Employment-Supreme Court Rules That Retaliation Claims Under Title VII Must Be Proved By A But-For Reason

The case of University of Texas Southwestern Medical Center v. Nassar, No. 12-484 (S.Ct. 2013), may be summarized as follows. The defendant, a university medical center (“University”) that is part of the University of Texas system, specializes in medical education. It has an affiliation agreement with Parkland Memorial Hospital (“Hospital”), which requires the Hospital to offer vacant staff physician posts to University faculty members. Plaintiff Nassan, a physician of Middle Eastern descent who was both a University faculty member and a Hospital staff physician, claimed that Dr. Levine, one of his supervisors at the University, was biased against him on account of his religion and ethnic heritage. He complained to Dr. Fitz, Levine’s supervisor. But after he arranged to continue working at the Hospital without also being on the University’s faculty, he resigned his teaching post and sent a letter to Fitz and others, stating that he was leaving because of Levine’s harassment. Fitz, upset at Levine’s public humiliation and wanting public exoneration for her, objected to the Hospital’s job offer to Nassan , which was then withdrawn.

Nassan then filed suit, alleging two discrete Title VII violations. First, he alleged that Levine’s racially and religiously motivated harassment had resulted in his constructive discharge from the University, in violation of 42 U. S. C. §2000e-2(a). That section prohibits an employer from discriminating against an employee because of such individual’s race, color, religion, sex, and national origin (commonly referred to here as “status-based discrimination”). Second, he claimed that Fitz’s efforts to prevent the Hospital from hiring him were in retaliation for complaining about Levine’s harassment, in violation of 42 U. S. C. §2000e-3(a). That section prohibits employer retaliation because an employee has opposed an unlawful employment practice or made a Title VII charge. The jury at the district court found for University on both claims. The Fifth Circuit Court of Appeals vacated as to the constructive-discharge claim, but affirmed as to the retaliation finding, on the theory that retaliation claims brought under §2000e-3(a)–like §2000e-2(a) status-based discrimination claims–require onlya showing that retaliation was a motivating factor for the adverse employment action, not its but-for cause. Further, it found that the evidence supported a finding that Fitz was motivated, at least in part, to retaliate against respondent for his complaints about Levine. Thus, the Fifth Circuit upheld the jury decision on the retaliation claim.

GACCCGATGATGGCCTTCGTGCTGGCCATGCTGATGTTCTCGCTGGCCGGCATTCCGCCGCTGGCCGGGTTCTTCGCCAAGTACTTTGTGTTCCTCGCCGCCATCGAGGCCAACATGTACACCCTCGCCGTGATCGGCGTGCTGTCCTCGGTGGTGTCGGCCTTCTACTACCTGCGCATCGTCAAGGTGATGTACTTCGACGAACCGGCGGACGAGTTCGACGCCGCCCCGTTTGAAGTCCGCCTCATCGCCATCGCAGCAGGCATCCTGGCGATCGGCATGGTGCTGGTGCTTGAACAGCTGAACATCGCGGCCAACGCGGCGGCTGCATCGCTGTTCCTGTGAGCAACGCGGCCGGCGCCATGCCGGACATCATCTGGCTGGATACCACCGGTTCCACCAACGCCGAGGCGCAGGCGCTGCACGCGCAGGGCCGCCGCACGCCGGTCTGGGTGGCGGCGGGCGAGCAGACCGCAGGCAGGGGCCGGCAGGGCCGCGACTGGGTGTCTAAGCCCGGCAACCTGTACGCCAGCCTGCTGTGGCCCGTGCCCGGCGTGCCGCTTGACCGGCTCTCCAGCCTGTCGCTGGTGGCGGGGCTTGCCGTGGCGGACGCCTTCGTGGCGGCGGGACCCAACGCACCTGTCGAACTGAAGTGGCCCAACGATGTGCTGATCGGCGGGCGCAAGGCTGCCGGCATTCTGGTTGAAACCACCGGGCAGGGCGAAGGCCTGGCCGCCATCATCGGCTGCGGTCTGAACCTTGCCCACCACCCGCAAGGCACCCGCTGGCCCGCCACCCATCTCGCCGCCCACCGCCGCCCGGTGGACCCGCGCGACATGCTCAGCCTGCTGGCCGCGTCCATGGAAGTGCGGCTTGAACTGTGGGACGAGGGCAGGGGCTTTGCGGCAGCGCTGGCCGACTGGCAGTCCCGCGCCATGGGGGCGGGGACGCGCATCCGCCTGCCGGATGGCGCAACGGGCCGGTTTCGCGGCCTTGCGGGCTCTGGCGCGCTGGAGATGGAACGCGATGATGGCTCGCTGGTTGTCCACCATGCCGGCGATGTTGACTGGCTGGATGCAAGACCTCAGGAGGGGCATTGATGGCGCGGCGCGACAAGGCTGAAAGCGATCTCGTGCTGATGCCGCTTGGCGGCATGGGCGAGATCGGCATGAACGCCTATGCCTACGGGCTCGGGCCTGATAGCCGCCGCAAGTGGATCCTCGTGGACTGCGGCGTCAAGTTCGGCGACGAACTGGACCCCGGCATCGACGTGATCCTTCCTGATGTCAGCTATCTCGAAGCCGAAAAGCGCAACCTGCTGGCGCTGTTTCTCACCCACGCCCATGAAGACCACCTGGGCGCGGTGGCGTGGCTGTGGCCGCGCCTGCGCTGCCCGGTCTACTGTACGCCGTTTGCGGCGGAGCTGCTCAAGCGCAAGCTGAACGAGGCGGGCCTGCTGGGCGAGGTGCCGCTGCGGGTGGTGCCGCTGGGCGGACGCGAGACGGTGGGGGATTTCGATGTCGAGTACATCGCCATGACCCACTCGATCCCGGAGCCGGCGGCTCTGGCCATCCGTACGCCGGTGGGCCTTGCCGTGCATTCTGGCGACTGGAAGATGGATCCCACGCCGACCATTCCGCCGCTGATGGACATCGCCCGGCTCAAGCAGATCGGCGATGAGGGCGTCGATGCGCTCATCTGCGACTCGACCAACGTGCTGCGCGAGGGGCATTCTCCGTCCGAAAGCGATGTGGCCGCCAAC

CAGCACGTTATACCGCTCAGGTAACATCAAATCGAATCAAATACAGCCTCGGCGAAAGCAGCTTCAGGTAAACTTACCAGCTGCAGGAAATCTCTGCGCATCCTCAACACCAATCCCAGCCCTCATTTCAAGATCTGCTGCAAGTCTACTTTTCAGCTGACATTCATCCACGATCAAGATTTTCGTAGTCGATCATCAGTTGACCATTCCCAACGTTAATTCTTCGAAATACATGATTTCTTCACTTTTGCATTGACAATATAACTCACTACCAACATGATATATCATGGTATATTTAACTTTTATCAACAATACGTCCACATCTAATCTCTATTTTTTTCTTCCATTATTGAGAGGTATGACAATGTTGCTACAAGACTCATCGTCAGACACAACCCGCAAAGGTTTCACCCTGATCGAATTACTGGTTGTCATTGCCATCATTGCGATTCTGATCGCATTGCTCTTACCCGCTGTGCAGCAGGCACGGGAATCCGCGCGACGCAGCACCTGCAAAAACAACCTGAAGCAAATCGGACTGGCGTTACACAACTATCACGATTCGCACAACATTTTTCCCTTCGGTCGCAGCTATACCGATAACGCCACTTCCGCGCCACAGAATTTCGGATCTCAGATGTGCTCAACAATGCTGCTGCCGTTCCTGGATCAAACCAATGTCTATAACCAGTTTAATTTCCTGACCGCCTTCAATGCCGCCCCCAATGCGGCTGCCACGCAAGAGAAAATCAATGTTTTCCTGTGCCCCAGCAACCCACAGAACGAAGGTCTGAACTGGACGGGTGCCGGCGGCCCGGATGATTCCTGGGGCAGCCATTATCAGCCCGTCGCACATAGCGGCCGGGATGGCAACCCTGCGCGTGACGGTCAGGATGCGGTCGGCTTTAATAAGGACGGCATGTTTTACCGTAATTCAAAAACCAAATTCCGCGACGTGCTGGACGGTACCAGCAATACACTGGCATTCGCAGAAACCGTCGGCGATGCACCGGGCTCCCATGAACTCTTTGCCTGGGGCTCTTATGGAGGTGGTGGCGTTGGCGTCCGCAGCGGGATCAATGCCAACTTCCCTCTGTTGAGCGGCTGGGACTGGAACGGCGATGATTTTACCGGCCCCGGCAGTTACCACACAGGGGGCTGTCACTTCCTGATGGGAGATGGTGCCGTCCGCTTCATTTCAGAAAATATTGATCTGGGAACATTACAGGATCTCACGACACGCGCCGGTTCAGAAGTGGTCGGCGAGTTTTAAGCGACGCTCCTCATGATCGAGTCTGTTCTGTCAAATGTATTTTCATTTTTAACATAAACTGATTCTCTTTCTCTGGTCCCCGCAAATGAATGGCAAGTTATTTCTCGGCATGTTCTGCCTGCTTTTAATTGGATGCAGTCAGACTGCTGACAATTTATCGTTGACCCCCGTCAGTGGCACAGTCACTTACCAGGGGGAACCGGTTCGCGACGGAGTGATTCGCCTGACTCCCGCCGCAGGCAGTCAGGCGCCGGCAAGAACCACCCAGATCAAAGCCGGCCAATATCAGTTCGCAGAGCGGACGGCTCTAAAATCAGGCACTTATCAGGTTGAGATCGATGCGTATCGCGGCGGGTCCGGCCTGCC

In reviewing Nassan’s retaliation claim, the Supreme Court ruled (5-4) that Title VII retaliation claims must be proved according to traditional principles of but-for causation, not the lessened motivation factor test. As such, the Supreme Court vacated the Fifth Circuit’s decision and remanded the case for further proceedings.